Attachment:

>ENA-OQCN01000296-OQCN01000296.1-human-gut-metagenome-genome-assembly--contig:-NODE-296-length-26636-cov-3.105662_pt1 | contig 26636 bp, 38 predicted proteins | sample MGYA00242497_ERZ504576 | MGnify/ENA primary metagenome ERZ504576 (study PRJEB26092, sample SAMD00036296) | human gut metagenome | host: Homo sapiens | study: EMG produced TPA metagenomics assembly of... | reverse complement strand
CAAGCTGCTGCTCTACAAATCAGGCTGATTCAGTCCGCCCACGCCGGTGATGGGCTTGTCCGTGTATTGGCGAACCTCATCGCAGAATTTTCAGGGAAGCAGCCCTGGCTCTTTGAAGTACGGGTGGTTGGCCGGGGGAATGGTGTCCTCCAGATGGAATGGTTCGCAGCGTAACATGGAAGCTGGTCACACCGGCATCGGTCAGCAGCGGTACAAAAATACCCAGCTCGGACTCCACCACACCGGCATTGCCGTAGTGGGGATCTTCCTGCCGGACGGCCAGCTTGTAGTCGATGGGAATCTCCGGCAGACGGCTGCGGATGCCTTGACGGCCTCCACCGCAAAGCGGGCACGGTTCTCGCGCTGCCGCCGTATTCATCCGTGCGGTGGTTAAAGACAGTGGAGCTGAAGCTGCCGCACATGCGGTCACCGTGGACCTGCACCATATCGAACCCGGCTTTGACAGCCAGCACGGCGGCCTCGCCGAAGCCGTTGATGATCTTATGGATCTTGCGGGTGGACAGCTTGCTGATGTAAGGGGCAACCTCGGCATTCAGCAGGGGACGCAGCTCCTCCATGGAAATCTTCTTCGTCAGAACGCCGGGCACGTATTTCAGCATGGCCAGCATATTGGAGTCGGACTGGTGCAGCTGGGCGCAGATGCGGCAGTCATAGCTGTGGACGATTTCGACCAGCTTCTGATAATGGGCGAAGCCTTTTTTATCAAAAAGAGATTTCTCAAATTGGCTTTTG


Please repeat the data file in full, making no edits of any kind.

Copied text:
>ENA-OQCN01000296-OQCN01000296.1-human-gut-metagenome-genome-assembly--contig:-NODE-296-length-26636-cov-3.105662_pt1 | contig 26636 bp, 38 predicted proteins | sample MGYA00242497_ERZ504576 | MGnify/ENA primary metagenome ERZ504576 (study PRJEB26092, sample SAMD00036296) | human gut metagenome | host: Homo sapiens | study: EMG produced TPA metagenomics assembly of... | reverse complement strand
CAAGCTGCTGCTCTACAAATCAGGCTGATTCAGTCCGCCCACGCCGGTGATGGGCTTGTCCGTGTATTGGCGAACCTCATCGCAGAATTTTCAGGGAAGCAGCCCTGGCTCTTTGAAGTACGGGTGGTTGGCCGGGGGAATGGTGTCCTCCAGATGGAATGGTTCGCAGCGTAACATGGAAGCTGGTCACACCGGCATCGGTCAGCAGCGGTACAAAAATACCCAGCTCGGACTCCACCACACCGGCATTGCCGTAGTGGGGATCTTCCTGCCGGACGGCCAGCTTGTAGTCGATGGGAATCTCCGGCAGACGGCTGCGGATGCCTTGACGGCCTCCACCGCAAAGCGGGCACGGTTCTCGCGCTGCCGCCGTATTCATCCGTGCGGTGGTTAAAGACAGTGGAGCTGAAGCTGCCGCACATGCGGTCACCGTGGACCTGCACCATATCGAACCCGGCTTTGACAGCCAGCACGGCGGCCTCGCCGAAGCCGTTGATGATCTTATGGATCTTGCGGGTGGACAGCTTGCTGATGTAAGGGGCAACCTCGGCATTCAGCAGGGGACGCAGCTCCTCCATGGAAATCTTCTTCGTCAGAACGCCGGGCACGTATTTCAGCATGGCCAGCATATTGGAGTCGGACTGGTGCAGCTGGGCGCAGATGCGGCAGTCATAGCTGTGGACGATTTCGACCAGCTTCTGATAATGGGCGAAGCCTTTTTTATCAAAAAGAGATTTCTCAAATTGGCTTTTG